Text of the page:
Tuesday, February 22, 2011

The U.S. –Chile Income Tax Treaty: A Guide for other Developing Countries

By David Spencer, guest blogger:

Say a company from one country invests in another country and earns income there. The question then arises as to which country gets to tax which parts of that income. A principal purpose of income tax treaties is to allocate taxing rights between the two countries which are parties to the treaty.

This allocation of taxing rights is especially important when the income tax treaty is between a developing country and a developed country. The U.S.-Chile income tax treaty provides greater taxing rights for the country which is the source of income. This is considered advantageous to developing countries -- so this treaty might serve as a guide for other developing countries which negotiate income tax treaties with the United States or other developed countries.

The OECD has a model income tax treaty (OECD Model Tax Convention on Income and on Capital) which was intended to be implemented between two developed countries. That OECD model tax treaty generally favors residence country taxation - that is, taxation in the country where the investor resides (is based). This favors OECD countries because most major multi-national corporations are based in developed (OECD) countries. (See our briefing paper on souce- and residence-based taxation.)

The United Nations has a model income tax treaty (UN Model double Taxation Convention between Developed and Developing Countries) which is intended to be used between a developed country and a developing country. The UN model tax treaty generally favors source country taxation that is, taxation in the country which is the source of the income.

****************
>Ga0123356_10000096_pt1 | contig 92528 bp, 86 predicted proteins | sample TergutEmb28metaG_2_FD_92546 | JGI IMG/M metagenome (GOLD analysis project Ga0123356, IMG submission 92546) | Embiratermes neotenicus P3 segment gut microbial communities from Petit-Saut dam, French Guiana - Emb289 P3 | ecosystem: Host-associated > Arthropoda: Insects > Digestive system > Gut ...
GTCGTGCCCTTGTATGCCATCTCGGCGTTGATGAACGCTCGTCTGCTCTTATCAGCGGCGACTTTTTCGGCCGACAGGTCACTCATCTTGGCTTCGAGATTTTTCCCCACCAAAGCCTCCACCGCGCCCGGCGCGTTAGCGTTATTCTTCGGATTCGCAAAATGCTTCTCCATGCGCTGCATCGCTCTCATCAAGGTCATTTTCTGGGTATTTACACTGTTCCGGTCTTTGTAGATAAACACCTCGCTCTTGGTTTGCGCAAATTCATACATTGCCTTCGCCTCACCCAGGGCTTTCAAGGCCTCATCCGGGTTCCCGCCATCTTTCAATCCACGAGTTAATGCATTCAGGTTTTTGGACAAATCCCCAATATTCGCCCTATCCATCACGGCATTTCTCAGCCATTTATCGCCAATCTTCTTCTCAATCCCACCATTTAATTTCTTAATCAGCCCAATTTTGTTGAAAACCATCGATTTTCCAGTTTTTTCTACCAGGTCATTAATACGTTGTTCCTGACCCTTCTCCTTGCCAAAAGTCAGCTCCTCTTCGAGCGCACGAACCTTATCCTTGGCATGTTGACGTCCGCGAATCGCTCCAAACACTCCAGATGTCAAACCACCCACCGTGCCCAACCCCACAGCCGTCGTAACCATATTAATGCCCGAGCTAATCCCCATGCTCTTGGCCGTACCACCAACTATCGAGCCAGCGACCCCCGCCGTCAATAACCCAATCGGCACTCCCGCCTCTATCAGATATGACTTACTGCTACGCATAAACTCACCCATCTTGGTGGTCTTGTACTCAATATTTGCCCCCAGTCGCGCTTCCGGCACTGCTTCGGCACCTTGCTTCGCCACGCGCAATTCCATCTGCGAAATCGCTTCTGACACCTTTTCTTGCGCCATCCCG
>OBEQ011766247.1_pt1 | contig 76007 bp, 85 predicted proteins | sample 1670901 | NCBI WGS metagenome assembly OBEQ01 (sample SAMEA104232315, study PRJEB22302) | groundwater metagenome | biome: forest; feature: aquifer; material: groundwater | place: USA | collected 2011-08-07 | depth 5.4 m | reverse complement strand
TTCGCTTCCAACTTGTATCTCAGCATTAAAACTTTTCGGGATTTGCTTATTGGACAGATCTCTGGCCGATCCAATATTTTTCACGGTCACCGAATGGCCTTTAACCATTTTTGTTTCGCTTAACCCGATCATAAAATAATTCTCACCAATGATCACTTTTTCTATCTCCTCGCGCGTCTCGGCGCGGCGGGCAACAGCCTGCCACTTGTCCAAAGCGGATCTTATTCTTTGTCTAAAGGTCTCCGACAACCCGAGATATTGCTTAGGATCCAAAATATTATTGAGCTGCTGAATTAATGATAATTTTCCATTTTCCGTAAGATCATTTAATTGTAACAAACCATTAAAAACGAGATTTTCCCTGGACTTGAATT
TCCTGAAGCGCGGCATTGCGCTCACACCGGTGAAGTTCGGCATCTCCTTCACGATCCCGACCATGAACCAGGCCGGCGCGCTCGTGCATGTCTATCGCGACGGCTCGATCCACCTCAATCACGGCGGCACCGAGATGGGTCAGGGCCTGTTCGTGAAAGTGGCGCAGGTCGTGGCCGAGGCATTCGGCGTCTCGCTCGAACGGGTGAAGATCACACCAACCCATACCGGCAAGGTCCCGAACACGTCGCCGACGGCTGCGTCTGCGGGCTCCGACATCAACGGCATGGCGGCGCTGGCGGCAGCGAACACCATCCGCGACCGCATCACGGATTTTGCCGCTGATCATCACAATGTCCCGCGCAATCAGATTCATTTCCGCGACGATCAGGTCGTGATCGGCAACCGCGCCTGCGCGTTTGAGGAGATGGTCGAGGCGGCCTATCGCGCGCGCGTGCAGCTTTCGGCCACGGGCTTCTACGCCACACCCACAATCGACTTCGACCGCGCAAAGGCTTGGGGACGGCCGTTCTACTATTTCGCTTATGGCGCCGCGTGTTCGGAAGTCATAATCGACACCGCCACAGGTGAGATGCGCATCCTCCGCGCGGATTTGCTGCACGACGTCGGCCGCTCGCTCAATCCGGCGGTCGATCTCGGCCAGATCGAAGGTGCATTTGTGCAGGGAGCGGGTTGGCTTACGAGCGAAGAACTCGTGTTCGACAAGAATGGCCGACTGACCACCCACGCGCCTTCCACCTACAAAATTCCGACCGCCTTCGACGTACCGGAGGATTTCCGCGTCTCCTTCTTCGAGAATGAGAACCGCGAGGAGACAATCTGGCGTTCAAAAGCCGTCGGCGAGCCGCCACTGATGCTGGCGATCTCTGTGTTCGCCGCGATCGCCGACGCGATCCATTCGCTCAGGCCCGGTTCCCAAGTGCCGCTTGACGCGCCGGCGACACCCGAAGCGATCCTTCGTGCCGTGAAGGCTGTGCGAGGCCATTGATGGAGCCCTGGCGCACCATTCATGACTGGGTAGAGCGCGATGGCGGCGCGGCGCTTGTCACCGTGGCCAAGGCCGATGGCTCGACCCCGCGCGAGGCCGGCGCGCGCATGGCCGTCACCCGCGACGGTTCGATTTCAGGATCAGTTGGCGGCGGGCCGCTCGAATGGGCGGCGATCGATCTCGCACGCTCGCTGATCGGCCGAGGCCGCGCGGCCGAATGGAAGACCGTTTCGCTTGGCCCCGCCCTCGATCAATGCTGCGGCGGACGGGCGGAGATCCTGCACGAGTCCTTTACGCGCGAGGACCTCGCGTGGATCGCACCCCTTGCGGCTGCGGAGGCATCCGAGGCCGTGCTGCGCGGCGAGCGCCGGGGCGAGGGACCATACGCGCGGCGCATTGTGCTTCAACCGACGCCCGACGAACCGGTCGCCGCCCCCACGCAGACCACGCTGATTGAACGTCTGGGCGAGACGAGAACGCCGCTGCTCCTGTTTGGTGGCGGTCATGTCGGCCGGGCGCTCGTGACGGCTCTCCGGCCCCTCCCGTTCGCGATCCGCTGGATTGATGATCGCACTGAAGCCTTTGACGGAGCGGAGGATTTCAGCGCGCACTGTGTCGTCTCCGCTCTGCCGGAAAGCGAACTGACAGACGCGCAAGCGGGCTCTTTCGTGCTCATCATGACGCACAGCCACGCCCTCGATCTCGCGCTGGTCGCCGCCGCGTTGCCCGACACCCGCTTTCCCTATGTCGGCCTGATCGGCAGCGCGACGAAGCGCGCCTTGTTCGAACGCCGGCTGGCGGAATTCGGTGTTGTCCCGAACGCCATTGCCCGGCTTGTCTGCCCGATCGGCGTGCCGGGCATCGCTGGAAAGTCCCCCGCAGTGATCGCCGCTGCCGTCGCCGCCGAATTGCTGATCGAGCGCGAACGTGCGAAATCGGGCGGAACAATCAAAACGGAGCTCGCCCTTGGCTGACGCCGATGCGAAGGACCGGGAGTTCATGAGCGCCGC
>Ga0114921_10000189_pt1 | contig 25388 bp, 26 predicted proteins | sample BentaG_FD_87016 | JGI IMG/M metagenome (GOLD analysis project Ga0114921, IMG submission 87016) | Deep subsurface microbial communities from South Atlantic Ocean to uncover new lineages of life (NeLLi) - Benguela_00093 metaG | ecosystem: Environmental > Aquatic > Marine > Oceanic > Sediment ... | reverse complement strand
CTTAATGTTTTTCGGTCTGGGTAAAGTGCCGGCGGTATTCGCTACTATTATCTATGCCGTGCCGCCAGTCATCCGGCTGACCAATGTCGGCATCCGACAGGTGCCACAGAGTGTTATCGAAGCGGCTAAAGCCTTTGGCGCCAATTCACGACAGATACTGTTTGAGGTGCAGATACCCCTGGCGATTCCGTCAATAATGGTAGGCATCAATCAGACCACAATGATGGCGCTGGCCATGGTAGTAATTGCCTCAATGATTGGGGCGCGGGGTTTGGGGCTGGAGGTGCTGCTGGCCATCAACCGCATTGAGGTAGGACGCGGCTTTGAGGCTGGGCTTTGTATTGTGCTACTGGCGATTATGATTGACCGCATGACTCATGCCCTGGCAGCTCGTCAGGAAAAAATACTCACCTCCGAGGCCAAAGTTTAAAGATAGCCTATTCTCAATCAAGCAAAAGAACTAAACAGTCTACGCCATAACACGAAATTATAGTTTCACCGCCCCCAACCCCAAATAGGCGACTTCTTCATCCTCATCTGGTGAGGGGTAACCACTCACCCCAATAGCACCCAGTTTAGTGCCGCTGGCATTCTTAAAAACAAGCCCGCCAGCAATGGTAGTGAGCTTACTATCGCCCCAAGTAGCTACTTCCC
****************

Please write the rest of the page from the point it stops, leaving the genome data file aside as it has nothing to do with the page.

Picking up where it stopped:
The United States and Chile signed an income tax treaty in 2010, which has not yet been ratified. Although Chile became a member of the OECD in 2010, Chile is still generally considered a developing country.

The Treaty provides greater source country taxation of general business activities, dividends, interest, royalties and capital gains, and certain other income: greater taxation rights for the source country even than the UN model tax treaty does.

Chile has a network of twenty-six income tax treaties, which is a substantial number for a developing country. Its tax administration, the Servicio de Impuestos Internos (SII) is highly respected for its expertise, including in regard to its electronic filing/compliance system

In view of Chile’s expertise in international tax matters, the Treaty may serve as a guide to other developing countries which are negotiating income tax treaties with the United States or other developed countries.


Anonymous Anonymous said...

But the Chile/US treaty was signed a year ago, and it still has not been ratified and entered into force. Any idea when that will happen?

3:39 pm  
Blogger Julia said...

Has this treaty been ratified by the Senate?

5:58 am  

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